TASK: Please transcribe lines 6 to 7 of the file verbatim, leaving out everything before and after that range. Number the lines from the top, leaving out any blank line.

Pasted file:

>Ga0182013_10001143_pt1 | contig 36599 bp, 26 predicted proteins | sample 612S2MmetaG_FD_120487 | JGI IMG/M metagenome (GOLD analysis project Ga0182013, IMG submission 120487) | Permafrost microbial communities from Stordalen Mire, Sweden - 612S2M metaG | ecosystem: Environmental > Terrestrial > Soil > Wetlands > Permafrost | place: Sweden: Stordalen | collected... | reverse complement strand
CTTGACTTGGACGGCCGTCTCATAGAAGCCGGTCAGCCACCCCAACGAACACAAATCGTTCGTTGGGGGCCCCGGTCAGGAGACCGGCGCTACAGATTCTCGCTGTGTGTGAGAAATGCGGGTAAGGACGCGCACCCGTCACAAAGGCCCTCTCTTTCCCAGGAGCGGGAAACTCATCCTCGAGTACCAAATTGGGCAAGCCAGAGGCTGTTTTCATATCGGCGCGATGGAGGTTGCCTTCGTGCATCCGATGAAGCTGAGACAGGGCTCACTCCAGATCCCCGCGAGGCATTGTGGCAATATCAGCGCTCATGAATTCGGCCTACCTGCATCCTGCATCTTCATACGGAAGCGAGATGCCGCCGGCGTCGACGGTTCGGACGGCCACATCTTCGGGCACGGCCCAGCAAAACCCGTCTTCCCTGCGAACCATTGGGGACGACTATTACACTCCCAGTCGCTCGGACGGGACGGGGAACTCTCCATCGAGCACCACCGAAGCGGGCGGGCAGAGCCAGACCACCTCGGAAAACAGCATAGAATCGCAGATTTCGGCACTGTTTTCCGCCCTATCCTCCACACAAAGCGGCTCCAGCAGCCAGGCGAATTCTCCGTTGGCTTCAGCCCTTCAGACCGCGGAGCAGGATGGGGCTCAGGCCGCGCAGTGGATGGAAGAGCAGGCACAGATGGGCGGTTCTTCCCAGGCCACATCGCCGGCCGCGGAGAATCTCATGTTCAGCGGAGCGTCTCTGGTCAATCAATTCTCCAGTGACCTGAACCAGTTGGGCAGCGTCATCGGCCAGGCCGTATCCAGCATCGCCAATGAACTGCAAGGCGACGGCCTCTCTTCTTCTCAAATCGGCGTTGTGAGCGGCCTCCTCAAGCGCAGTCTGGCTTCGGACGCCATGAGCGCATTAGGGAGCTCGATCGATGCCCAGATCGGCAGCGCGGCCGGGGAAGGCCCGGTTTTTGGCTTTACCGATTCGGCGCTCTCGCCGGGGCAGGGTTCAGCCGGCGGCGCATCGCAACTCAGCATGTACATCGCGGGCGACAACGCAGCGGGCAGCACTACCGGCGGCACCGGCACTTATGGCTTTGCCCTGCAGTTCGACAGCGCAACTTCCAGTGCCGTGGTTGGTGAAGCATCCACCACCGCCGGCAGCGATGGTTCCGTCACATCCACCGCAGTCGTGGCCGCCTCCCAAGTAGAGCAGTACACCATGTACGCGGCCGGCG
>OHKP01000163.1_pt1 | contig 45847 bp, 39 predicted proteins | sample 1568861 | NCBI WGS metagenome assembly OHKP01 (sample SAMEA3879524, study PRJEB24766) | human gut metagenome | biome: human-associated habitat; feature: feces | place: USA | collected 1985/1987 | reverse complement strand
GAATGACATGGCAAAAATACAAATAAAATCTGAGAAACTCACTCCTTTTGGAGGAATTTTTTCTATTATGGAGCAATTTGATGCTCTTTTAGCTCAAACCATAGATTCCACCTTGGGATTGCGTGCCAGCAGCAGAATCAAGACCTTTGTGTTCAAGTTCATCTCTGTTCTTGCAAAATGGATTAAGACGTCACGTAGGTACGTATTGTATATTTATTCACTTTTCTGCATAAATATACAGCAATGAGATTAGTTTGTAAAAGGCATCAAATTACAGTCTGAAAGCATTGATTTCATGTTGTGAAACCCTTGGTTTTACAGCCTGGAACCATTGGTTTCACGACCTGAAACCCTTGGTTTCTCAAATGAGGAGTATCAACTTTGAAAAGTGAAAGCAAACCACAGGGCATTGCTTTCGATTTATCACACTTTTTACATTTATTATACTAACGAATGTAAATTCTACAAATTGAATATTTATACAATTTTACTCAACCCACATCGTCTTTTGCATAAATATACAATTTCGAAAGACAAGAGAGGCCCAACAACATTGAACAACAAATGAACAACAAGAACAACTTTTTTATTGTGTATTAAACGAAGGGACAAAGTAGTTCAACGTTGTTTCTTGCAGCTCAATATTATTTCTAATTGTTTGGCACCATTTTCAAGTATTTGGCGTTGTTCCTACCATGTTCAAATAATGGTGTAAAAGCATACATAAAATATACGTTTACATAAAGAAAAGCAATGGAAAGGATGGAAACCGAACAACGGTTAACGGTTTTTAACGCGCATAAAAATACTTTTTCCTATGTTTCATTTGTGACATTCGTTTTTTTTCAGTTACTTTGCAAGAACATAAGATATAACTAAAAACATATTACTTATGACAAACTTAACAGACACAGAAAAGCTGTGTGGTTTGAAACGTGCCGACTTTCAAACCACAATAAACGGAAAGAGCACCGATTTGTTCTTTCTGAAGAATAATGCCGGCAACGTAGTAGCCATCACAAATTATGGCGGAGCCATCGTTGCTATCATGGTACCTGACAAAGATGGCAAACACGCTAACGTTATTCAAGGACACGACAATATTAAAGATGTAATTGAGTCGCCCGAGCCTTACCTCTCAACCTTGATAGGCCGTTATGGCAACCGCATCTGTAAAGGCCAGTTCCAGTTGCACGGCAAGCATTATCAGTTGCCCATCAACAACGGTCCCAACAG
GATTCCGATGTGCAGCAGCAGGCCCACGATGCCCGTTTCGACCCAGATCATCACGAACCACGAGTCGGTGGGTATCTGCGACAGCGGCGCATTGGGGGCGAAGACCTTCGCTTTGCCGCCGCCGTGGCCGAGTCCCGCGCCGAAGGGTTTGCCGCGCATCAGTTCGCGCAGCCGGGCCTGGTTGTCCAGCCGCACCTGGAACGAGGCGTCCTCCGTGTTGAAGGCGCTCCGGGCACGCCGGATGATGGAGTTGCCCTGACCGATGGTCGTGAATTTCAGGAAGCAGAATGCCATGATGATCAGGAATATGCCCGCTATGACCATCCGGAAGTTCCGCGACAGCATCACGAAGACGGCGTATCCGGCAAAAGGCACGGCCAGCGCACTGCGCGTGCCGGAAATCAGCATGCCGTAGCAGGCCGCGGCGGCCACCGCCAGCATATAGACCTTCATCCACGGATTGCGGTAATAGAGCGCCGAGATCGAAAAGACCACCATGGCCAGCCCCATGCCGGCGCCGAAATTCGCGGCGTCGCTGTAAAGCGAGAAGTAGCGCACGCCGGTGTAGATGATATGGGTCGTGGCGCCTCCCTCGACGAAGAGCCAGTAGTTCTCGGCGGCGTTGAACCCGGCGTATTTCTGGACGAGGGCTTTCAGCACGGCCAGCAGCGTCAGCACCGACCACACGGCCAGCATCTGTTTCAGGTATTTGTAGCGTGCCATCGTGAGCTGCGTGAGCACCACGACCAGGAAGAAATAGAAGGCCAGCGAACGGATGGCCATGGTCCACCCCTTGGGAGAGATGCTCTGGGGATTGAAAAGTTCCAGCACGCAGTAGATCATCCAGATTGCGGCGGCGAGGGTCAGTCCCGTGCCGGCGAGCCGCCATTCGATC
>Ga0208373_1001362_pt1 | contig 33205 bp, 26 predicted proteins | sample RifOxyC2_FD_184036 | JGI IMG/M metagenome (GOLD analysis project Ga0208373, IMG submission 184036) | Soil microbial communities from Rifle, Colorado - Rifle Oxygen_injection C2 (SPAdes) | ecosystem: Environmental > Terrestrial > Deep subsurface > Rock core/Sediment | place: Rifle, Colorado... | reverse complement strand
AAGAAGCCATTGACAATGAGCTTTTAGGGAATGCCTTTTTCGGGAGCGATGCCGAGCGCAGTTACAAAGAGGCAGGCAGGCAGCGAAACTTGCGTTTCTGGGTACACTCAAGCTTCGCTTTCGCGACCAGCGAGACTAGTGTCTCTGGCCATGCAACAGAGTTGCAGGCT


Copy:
>Ga0208373_1001362_pt1 | contig 33205 bp, 26 predicted proteins | sample RifOxyC2_FD_184036 | JGI IMG/M metagenome (GOLD analysis project Ga0208373, IMG submission 184036) | Soil microbial communities from Rifle, Colorado - Rifle Oxygen_injection C2 (SPAdes) | ecosystem: Environmental > Terrestrial > Deep subsurface > Rock core/Sediment | place: Rifle, Colorado... | reverse complement strand
AAGAAGCCATTGACAATGAGCTTTTAGGGAATGCCTTTTTCGGGAGCGATGCCGAGCGCAGTTACAAAGAGGCAGGCAGGCAGCGAAACTTGCGTTTCTGGGTACACTCAAGCTTCGCTTTCGCGACCAGCGAGACTAGTGTCTCTGGCCATGCAACAGAGTTGCAGGCT